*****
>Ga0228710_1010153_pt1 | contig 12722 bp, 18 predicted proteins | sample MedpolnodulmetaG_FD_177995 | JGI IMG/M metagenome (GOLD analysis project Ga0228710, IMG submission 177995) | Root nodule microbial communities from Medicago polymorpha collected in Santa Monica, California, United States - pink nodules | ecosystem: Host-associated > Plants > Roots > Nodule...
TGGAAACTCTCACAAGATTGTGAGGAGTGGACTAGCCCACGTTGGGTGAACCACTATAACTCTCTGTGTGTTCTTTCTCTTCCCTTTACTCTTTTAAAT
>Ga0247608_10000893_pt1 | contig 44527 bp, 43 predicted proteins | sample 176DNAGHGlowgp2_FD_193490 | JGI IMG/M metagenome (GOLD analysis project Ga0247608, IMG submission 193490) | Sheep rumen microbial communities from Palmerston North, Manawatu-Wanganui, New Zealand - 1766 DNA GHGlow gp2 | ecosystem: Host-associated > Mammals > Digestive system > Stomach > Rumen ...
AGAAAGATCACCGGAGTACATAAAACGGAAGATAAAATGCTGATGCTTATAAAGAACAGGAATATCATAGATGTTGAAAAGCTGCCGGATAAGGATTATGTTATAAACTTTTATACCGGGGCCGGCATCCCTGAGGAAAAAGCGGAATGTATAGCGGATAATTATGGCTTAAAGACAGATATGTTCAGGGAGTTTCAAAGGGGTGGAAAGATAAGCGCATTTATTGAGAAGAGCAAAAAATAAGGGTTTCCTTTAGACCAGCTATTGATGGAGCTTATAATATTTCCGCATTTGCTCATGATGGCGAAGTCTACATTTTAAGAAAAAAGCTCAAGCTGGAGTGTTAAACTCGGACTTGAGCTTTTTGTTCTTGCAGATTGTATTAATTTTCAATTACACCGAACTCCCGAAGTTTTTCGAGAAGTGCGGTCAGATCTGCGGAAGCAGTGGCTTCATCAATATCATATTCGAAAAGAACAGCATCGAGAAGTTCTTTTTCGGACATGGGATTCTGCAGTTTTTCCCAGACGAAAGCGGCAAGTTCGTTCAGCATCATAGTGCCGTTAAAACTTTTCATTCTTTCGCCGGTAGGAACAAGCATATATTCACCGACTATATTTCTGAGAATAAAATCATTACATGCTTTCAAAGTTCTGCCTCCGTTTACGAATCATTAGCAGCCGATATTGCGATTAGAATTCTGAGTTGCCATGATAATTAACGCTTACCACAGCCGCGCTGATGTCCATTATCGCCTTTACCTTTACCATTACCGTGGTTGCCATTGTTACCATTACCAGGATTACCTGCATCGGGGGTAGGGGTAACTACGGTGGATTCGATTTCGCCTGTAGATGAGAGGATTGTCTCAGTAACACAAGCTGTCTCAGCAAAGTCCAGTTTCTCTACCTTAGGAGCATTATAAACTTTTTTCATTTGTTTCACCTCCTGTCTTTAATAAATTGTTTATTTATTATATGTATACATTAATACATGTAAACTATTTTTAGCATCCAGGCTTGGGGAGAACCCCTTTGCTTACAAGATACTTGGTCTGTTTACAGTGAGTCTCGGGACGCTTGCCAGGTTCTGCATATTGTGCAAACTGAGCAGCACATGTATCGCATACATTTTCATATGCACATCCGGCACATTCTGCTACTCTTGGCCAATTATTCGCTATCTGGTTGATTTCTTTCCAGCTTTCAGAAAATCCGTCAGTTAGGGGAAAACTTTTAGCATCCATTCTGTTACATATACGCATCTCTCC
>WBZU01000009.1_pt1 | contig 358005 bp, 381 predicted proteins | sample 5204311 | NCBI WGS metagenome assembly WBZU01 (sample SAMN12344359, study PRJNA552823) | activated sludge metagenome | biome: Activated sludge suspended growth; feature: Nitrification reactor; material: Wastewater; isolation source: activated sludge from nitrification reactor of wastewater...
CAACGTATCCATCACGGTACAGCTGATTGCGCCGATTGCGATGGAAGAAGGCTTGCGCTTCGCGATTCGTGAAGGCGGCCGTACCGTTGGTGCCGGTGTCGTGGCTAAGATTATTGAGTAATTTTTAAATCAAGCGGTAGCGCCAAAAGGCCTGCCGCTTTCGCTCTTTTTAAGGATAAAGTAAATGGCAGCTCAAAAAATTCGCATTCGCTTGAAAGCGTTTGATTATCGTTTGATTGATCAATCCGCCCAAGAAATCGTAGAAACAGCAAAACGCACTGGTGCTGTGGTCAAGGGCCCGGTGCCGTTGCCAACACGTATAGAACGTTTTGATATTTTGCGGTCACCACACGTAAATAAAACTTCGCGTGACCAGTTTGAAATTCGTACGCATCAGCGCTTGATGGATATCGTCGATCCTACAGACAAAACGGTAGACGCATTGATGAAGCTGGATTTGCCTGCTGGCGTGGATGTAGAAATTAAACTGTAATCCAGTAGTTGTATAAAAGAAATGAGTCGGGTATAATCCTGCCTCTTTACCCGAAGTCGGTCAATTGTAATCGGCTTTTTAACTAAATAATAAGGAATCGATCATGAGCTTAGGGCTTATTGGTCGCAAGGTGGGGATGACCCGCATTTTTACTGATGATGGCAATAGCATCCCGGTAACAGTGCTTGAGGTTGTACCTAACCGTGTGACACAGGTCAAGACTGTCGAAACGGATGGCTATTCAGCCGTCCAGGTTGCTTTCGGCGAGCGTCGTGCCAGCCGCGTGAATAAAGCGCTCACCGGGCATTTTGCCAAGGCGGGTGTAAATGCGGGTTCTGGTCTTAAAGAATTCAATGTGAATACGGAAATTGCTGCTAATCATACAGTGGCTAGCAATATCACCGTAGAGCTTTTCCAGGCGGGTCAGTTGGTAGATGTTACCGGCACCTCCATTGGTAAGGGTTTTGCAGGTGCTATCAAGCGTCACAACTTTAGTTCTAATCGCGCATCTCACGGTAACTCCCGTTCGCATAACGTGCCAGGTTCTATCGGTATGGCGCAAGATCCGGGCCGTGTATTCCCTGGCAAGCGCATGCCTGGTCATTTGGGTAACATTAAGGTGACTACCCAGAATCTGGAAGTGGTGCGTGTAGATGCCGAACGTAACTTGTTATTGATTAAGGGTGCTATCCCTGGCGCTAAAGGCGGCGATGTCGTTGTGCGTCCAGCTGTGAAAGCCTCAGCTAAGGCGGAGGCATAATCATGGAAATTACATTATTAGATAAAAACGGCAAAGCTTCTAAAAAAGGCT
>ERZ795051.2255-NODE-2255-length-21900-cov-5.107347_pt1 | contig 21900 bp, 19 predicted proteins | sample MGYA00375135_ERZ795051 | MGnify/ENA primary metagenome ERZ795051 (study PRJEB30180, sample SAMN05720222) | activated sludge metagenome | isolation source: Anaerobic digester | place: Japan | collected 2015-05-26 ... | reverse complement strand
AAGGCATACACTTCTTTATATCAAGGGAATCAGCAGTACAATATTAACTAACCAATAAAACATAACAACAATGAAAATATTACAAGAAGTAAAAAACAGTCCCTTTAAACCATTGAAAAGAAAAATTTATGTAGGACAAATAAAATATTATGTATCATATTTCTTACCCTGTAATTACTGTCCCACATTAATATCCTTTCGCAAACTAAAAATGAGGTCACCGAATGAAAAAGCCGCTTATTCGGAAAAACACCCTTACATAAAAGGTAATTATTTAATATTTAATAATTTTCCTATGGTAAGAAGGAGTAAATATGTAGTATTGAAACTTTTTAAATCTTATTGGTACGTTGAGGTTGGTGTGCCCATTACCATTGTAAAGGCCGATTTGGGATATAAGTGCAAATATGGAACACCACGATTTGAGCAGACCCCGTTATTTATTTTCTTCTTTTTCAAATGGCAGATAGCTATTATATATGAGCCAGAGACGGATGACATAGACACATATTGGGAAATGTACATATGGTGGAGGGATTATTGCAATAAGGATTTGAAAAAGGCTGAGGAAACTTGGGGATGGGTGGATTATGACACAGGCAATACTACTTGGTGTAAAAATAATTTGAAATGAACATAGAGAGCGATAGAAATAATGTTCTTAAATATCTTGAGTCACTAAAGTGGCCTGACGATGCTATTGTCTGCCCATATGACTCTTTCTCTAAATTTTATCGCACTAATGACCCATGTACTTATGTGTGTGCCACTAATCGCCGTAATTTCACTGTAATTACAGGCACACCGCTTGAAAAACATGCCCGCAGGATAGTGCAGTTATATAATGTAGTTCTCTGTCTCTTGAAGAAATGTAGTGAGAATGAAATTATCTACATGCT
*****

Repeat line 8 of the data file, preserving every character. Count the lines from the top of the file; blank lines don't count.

AAGGCATACACTTCTTTATATCAAGGGAATCAGCAGTACAATATTAACTAACCAATAAAACATAACAACAATGAAAATATTACAAGAAGTAAAAAACAGTCCCTTTAAACCATTGAAAAGAAAAATTTATGTAGGACAAATAAAATATTATGTATCATATTTCTTACCCTGTAATTACTGTCCCACATTAATATCCTTTCGCAAACTAAAAATGAGGTCACCGAATGAAAAAGCCGCTTATTCGGAAAAACACCCTTACATAAAAGGTAATTATTTAATATTTAATAATTTTCCTATGGTAAGAAGGAGTAAATATGTAGTATTGAAACTTTTTAAATCTTATTGGTACGTTGAGGTTGGTGTGCCCATTACCATTGTAAAGGCCGATTTGGGATATAAGTGCAAATATGGAACACCACGATTTGAGCAGACCCCGTTATTTATTTTCTTCTTTTTCAAATGGCAGATAGCTATTATATATGAGCCAGAGACGGATGACATAGACACATATTGGGAAATGTACATATGGTGGAGGGATTATTGCAATAAGGATTTGAAAAAGGCTGAGGAAACTTGGGGATGGGTGGATTATGACACAGGCAATACTACTTGGTGTAAAAATAATTTGAAATGAACATAGAGAGCGATAGAAATAATGTTCTTAAATATCTTGAGTCACTAAAGTGGCCTGACGATGCTATTGTCTGCCCATATGACTCTTTCTCTAAATTTTATCGCACTAATGACCCATGTACTTATGTGTGTGCCACTAATCGCCGTAATTTCACTGTAATTACAGGCACACCGCTTGAAAAACATGCCCGCAGGATAGTGCAGTTATATAATGTAGTTCTCTGTCTCTTGAAGAAATGTAGTGAGAATGAAATTATCTACATGCT